APD looking into why; police report expressed concern for boy’s safety
An Albuquerque police officer told an investigator for the state Children, Youth and Families Department that she was concerned about Omaree Varela’s safety at home with his mother after the boy reported abuse in 2012.
But the officer did not remove the child from his mother’s care. And according to her report, after consulting with prosecutors, she did not arrest the mother for child abuse.
The CYFD investigator didn’t believe it was necessary to put the boy on a 48-hour hold, according to the officer’s report, but CYFD spokesman Henry Varela (no relation) said Wednesday that police don’t need the agency’s permission to remove a child they believe is in immediate danger until law enforcement and CYFD complete their investigations.
An APD spokeswoman said Wednesday the department was looking into why that measure wasn’t taken.
Omaree died last month after being repeatedly kicked by his mother, Synthia Varela-Casaus, police say, and she has been charged with child abuse resulting in death.
Examined at a local hospital, doctors said the boy’s body had signs of past as well as current injuries, including cigarette burns and a bite mark.
According to the APD report taken on Oct. 20, 2012, Omaree Varela had told a school official that his mother had hit him in the face with a home telephone, causing a large, swollen bruise above his right eye. In addition, the boy showed a large bruise extending from his right hip to his upper thigh, which he said was from his mother striking him with a belt.
The APD report, written by officer Jennifer Jara, said that by the time she arrived at Hodgin Elementary School, where the third-grader reported to school officials that his mother had abused him, he was sitting and speaking to his mother.
“I made my way to the office where (the child) was waiting, with his family,” Jara wrote in her report. “I was shocked at this because they were sitting together and talking and this struck me as odd. In my experience with situations of this kind, I have never encountered the parents and CYFD altogether, without an officer first being able to interview each subject separately. I was advised that the mother had already been interviewed and advised of the situation, and clearly had access to the child before I was able to interview him.”
Varela said Wednesday that the agency’s policy of keeping an allegedly abused child separated from the alleged abuser during an interview extends only to the CYFD investigator.
“Law enforcement also has the ability to separate them during their interviews,” he said, but they do not always conduct such questioning and often rely on the CYFD interview “so as to minimize the trauma to the child.”
Regardless, after speaking with his mother, Jara wrote in her report, Omaree Varela changed his story, saying that his younger brother was running toward the street in front of their home and he ran after him, accidentally falling into a tree, causing his eye and hip injuries. Jara wrote in her report that the mark on the boy’s hip instead looked as if he had been “struck by an object,” and it “was clearly not an abrasion.”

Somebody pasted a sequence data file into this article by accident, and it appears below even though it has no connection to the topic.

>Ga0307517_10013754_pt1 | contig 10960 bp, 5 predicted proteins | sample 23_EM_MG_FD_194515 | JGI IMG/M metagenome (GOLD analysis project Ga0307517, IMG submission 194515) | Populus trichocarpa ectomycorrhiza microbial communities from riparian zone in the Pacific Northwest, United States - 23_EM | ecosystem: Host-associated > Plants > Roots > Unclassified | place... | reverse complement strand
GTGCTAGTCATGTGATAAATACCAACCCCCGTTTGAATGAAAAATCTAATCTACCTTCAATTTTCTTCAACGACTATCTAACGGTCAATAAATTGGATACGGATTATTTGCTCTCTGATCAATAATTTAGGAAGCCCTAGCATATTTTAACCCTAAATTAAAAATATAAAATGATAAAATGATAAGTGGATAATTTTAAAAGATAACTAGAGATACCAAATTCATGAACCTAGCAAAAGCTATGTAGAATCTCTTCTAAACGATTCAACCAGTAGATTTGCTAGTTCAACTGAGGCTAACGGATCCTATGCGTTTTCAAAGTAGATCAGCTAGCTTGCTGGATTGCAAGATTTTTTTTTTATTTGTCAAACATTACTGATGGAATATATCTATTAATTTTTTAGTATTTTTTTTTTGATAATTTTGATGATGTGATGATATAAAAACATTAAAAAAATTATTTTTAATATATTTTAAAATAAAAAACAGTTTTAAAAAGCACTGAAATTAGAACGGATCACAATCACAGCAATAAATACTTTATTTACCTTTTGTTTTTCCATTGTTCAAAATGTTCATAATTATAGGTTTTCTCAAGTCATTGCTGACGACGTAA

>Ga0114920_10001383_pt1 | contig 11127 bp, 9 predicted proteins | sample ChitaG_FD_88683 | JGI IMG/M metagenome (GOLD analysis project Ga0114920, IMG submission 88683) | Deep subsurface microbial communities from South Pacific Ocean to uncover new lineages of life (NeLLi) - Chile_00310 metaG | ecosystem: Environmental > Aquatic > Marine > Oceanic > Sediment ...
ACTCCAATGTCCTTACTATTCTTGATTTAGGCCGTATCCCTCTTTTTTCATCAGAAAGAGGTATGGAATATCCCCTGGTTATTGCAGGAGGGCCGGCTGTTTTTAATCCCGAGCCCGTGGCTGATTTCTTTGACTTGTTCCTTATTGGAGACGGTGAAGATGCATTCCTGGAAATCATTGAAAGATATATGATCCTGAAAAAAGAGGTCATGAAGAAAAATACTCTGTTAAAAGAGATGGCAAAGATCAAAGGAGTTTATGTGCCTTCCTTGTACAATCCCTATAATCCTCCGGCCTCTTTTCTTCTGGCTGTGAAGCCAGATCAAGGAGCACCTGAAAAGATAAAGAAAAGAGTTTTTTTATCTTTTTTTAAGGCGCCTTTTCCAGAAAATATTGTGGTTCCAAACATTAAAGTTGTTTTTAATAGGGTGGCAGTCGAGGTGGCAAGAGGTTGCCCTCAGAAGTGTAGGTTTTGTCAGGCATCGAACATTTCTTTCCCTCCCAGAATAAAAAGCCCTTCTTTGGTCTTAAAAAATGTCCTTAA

Assisting APD officer Sally Gallosa wrote in her report that Omaree Varela told her that the injury near his eye occurred when he fell down while playing basketball with his younger brother.
Jara also interviewed Varela-Casaus, who told her the boy’s eye injury was caused by his 17-month-old brother striking him with a plastic bat and his hip injury was caused by falling while chasing the younger boy outside in the yard.
Jara said in her report that Verala-Casaus was “jumpy and jittery and would not stop talking.” She called her son a “liar,” said he had a “mental illness,” and that he was lying because she had earlier threatened to call CYFD and have him taken to a hospital for a mental evaluation.
Jara wrote in her report that she advised CYFD investigator Elizabeth Du Passage that she did not feel Omaree Varela was safe at home with his mother. “However she (Du Passage) did not address my safety concerns, nor did she agree with them because she did not feel it necessary to place him on a 48 hour hold.”
Jara’s report also said she contacted Deputy District Attorney Lisa Trabaudo and explained the situation. Based on what Trabaudo told her, as well as inconsistent stories about Omaree Varela’s injuries, Jara did not make an arrest. Instead, she wrote, that the report would be submitted to the District Attorney’s Office for “further investigation.”
However, 2nd Judicial District Attorney Kari Brandenburg clarified Wednesday that her office does not do investigations; rather it assists law enforcement in their investigations by providing legal advice. She said the officer probably meant that the report would be submitted for further evaluation.
In any event, she noted, “we never got the report, we can’t find it anywhere, and it is my understanding that they can’t provide any documentation that they sent the report to us.”
Neither did the DA’s Office get a report from CYFD, but under normal circumstances it would only get a report from CYFD upon request, and it doesn’t request that report until it reviews the report from law enforcement, Brandenburg said.
“I feel certain that the DA’s Office did not drop the ball, but this matter is too important to play the blame game. There’s something all of us can learn from this case so we can protect other children who may be in a similar situation in the future.”